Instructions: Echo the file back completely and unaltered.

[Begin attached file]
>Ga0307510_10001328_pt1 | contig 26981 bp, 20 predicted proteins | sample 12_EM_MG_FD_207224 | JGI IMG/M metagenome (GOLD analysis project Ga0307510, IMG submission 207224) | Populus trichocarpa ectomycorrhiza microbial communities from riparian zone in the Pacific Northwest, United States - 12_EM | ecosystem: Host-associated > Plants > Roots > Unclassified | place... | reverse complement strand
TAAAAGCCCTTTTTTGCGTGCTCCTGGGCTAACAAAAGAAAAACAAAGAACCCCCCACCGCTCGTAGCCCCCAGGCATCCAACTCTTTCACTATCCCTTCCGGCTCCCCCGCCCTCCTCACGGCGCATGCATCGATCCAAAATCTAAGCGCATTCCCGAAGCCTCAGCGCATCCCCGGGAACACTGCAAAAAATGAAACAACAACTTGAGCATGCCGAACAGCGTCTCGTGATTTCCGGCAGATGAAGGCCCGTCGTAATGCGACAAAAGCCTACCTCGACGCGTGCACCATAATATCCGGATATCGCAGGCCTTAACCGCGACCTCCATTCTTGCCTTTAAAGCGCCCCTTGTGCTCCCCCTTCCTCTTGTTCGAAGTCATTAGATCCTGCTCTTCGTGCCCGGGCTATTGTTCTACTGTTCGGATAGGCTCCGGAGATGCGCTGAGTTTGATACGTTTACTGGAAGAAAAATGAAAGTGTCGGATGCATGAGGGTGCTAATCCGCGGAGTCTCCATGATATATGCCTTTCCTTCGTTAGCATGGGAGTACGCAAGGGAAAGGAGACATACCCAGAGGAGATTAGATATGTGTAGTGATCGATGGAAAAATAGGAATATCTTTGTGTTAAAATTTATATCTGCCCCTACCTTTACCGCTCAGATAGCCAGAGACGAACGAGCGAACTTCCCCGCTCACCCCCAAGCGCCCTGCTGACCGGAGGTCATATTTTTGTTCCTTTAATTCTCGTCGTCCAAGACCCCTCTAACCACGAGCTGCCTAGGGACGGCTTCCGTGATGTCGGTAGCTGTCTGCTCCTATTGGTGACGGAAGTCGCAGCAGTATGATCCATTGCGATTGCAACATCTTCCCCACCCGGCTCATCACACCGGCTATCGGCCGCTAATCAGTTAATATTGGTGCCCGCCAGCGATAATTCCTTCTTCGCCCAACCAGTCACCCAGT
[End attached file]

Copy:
>Ga0307510_10001328_pt1 | contig 26981 bp, 20 predicted proteins | sample 12_EM_MG_FD_207224 | JGI IMG/M metagenome (GOLD analysis project Ga0307510, IMG submission 207224) | Populus trichocarpa ectomycorrhiza microbial communities from riparian zone in the Pacific Northwest, United States - 12_EM | ecosystem: Host-associated > Plants > Roots > Unclassified | place... | reverse complement strand
TAAAAGCCCTTTTTTGCGTGCTCCTGGGCTAACAAAAGAAAAACAAAGAACCCCCCACCGCTCGTAGCCCCCAGGCATCCAACTCTTTCACTATCCCTTCCGGCTCCCCCGCCCTCCTCACGGCGCATGCATCGATCCAAAATCTAAGCGCATTCCCGAAGCCTCAGCGCATCCCCGGGAACACTGCAAAAAATGAAACAACAACTTGAGCATGCCGAACAGCGTCTCGTGATTTCCGGCAGATGAAGGCCCGTCGTAATGCGACAAAAGCCTACCTCGACGCGTGCACCATAATATCCGGATATCGCAGGCCTTAACCGCGACCTCCATTCTTGCCTTTAAAGCGCCCCTTGTGCTCCCCCTTCCTCTTGTTCGAAGTCATTAGATCCTGCTCTTCGTGCCCGGGCTATTGTTCTACTGTTCGGATAGGCTCCGGAGATGCGCTGAGTTTGATACGTTTACTGGAAGAAAAATGAAAGTGTCGGATGCATGAGGGTGCTAATCCGCGGAGTCTCCATGATATATGCCTTTCCTTCGTTAGCATGGGAGTACGCAAGGGAAAGGAGACATACCCAGAGGAGATTAGATATGTGTAGTGATCGATGGAAAAATAGGAATATCTTTGTGTTAAAATTTATATCTGCCCCTACCTTTACCGCTCAGATAGCCAGAGACGAACGAGCGAACTTCCCCGCTCACCCCCAAGCGCCCTGCTGACCGGAGGTCATATTTTTGTTCCTTTAATTCTCGTCGTCCAAGACCCCTCTAACCACGAGCTGCCTAGGGACGGCTTCCGTGATGTCGGTAGCTGTCTGCTCCTATTGGTGACGGAAGTCGCAGCAGTATGATCCATTGCGATTGCAACATCTTCCCCACCCGGCTCATCACACCGGCTATCGGCCGCTAATCAGTTAATATTGGTGCCCGCCAGCGATAATTCCTTCTTCGCCCAACCAGTCACCCAGT